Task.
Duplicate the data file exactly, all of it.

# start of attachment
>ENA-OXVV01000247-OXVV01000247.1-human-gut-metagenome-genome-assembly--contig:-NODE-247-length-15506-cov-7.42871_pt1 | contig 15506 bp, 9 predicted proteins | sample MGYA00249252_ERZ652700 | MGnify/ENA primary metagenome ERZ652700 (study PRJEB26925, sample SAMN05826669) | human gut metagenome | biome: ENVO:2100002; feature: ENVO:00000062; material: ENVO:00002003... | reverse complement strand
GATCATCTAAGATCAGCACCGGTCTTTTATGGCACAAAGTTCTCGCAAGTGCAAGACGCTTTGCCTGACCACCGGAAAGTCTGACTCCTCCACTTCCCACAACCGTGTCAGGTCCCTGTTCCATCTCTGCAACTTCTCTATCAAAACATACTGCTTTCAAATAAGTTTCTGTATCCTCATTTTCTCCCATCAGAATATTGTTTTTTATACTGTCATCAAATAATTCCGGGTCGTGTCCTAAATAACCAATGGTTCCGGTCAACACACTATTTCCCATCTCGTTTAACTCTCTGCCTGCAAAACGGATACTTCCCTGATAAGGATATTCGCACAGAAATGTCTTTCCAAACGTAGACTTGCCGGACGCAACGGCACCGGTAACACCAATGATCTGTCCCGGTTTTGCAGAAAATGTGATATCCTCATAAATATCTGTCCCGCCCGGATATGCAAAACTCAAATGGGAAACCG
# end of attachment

>ENA-OXVV01000247-OXVV01000247.1-human-gut-metagenome-genome-assembly--contig:-NODE-247-length-15506-cov-7.42871_pt1 | contig 15506 bp, 9 predicted proteins | sample MGYA00249252_ERZ652700 | MGnify/ENA primary metagenome ERZ652700 (study PRJEB26925, sample SAMN05826669) | human gut metagenome | biome: ENVO:2100002; feature: ENVO:00000062; material: ENVO:00002003... | reverse complement strand
GATCATCTAAGATCAGCACCGGTCTTTTATGGCACAAAGTTCTCGCAAGTGCAAGACGCTTTGCCTGACCACCGGAAAGTCTGACTCCTCCACTTCCCACAACCGTGTCAGGTCCCTGTTCCATCTCTGCAACTTCTCTATCAAAACATACTGCTTTCAAATAAGTTTCTGTATCCTCATTTTCTCCCATCAGAATATTGTTTTTTATACTGTCATCAAATAATTCCGGGTCGTGTCCTAAATAACCAATGGTTCCGGTCAACACACTATTTCCCATCTCGTTTAACTCTCTGCCTGCAAAACGGATACTTCCCTGATAAGGATATTCGCACAGAAATGTCTTTCCAAACGTAGACTTGCCGGACGCAACGGCACCGGTAACACCAATGATCTGTCCCGGTTTTGCAGAAAATGTGATATCCTCATAAATATCTGTCCCGCCCGGATATGCAAAACTCAAATGGGAAACCG